* Melissa Cunningham (Australia), 2013 Irving Davids-Captain Roger Wheeler Memorial Award winner
* Vojislav Mijić (Serbia), International Marathon Swimming Hall of Fame Honour Swimmer
* James Anderson (U.S.A.), International Marathon Swimming Hall of Fame Honour Administrator
* Dr. Jane Katz (U.S.A.), International Marathon Swimming Hall of Fame Honour Administrator
* Indonesian Swimming Federation, , International Marathon Swimming Hall of Fame Honour Organisation
* Elizabeth Fry (U.S.A.), International Marathon Swimming Hall of Fame Honour Swimmer
* Pádraig Mallon (Ireland), the 2013 World Open Water Swimming Man of the Year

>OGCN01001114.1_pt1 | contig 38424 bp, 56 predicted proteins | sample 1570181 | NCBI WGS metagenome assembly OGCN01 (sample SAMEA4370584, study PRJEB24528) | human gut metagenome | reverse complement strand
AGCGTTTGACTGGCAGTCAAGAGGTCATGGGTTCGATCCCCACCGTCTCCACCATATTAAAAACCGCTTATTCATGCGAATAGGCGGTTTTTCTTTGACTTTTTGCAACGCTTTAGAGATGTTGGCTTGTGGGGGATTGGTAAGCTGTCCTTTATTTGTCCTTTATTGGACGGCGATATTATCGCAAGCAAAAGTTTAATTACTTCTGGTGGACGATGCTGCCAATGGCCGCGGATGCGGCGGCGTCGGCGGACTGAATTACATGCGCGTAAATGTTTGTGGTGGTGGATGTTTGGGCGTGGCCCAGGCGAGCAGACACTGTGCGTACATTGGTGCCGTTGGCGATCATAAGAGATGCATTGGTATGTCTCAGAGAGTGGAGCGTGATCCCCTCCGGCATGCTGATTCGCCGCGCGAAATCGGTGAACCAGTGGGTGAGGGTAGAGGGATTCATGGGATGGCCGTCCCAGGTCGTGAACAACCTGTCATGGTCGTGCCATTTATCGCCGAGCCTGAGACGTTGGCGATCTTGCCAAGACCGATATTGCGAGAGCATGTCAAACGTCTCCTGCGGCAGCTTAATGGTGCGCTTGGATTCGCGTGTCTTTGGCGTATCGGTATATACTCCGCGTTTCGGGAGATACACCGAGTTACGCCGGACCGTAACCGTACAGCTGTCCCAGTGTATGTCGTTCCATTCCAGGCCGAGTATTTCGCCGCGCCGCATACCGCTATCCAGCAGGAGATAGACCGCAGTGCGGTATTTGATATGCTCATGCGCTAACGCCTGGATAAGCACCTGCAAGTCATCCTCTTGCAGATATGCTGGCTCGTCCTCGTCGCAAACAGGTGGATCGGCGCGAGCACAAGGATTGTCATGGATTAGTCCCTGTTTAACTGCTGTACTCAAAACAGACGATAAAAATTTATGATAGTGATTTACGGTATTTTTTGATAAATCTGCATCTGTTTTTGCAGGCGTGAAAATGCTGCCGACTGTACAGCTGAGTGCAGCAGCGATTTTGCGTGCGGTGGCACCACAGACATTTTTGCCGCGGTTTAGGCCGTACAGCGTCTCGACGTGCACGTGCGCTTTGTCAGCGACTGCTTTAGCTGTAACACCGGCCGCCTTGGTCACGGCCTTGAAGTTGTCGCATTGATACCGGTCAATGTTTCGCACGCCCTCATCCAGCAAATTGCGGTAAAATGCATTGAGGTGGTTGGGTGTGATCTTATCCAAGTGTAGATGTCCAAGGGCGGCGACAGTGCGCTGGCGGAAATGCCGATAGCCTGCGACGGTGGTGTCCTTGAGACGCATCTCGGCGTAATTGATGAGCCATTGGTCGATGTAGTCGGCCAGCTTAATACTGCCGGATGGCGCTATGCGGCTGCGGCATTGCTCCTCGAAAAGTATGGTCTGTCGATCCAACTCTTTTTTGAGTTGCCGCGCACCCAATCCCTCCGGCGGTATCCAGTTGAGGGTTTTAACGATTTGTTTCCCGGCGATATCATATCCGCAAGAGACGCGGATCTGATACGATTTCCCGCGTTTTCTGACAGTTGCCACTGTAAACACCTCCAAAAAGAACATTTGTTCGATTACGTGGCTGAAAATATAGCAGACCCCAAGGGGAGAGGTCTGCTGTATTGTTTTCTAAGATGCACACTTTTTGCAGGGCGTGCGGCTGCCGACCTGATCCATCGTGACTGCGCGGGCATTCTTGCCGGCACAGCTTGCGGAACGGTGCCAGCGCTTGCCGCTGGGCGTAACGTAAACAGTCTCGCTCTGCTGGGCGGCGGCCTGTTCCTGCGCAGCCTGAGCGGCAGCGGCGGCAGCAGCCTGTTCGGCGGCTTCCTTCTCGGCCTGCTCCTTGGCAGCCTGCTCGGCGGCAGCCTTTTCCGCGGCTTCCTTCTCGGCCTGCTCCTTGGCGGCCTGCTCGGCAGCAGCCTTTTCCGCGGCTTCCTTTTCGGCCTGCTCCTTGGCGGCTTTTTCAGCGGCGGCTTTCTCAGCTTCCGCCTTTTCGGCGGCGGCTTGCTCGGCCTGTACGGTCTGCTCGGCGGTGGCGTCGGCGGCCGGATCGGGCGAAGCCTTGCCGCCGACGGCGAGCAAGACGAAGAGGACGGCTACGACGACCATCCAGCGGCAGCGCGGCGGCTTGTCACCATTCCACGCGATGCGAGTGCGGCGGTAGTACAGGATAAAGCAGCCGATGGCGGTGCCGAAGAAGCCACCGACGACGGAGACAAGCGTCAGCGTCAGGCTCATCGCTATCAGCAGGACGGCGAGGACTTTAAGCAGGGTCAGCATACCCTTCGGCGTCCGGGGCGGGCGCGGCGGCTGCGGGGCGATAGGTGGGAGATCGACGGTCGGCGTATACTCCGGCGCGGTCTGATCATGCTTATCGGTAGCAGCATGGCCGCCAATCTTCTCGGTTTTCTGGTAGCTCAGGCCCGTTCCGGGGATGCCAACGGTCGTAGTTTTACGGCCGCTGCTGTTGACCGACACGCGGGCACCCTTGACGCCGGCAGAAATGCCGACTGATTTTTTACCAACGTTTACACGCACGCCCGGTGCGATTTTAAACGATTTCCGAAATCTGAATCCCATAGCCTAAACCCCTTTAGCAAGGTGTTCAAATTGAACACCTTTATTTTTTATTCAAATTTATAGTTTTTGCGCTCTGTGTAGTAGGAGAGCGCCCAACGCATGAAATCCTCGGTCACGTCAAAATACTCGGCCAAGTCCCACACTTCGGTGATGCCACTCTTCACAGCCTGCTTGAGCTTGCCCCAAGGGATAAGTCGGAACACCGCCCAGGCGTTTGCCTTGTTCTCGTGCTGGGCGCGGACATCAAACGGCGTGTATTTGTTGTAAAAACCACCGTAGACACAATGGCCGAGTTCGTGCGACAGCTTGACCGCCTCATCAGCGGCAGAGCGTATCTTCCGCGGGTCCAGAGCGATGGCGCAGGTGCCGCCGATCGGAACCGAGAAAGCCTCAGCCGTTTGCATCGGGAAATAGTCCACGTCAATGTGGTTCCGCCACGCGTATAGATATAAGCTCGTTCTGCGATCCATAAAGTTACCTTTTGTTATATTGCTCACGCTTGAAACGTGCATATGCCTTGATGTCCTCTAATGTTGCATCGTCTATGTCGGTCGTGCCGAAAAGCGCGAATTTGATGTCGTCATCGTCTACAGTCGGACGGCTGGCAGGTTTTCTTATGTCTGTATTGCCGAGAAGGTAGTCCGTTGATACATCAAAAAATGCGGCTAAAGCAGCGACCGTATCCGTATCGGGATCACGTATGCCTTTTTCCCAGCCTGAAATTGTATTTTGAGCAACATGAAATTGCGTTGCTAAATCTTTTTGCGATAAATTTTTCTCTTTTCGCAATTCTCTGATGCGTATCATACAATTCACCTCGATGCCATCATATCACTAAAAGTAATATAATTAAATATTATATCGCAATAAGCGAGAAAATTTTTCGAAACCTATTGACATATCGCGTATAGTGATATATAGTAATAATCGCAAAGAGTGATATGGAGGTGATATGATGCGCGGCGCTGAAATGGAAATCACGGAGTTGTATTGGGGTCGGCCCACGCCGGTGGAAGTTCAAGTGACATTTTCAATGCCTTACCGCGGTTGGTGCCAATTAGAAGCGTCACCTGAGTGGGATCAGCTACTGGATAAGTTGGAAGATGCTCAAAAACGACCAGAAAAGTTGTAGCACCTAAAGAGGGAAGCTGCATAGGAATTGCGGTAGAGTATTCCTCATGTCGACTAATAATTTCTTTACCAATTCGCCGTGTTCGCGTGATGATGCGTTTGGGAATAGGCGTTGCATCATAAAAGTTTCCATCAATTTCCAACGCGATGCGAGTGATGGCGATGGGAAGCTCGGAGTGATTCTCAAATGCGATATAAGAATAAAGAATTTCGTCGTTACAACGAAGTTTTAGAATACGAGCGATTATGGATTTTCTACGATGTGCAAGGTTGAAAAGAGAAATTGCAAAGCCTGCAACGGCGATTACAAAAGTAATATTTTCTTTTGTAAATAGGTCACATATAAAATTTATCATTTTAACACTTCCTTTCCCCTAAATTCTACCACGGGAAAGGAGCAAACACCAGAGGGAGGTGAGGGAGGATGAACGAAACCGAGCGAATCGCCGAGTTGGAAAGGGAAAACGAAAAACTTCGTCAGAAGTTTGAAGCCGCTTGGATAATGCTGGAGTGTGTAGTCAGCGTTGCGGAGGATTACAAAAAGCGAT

* Olga Kozydub (Russia), the 2013 World Open Water Swimming Woman of the Year
* Bering Strait Swim (international team), the 2013 World Open Water Swimming Performance of the Year
* International Ice Swimming Association (Ram Barkai, founder, South Africa), the 2013 World Open Water Swimming Offering of the Year

For additional articles on the 2014 Global Open Water Swimming Conference, visit:

* Olga Kozydub To Be Honored In Scotland
* Pádraig Mallon To Be Honored In Mount Stuart Castle
* Mount Stuart House, Splendid Setting For Swimming
* Colleen Blair To Kick-off Global Open Water Swimming Conference
* The Man Who Swims Better Than He Walks
* Joining In The Sea Goddess At The Hall Of Fame
* Mercedes Gleitze To Be Honored In Scotland
* The Incredible Career Of Merceded Gleitze
* Jon Erikson To Be Honoured In Florida
* The Incredible Career Of Mercedes Gleitze
* St Ninian's Bay To Host International Swim Conference

Copyright © 2014 by World Open Water Swimming Association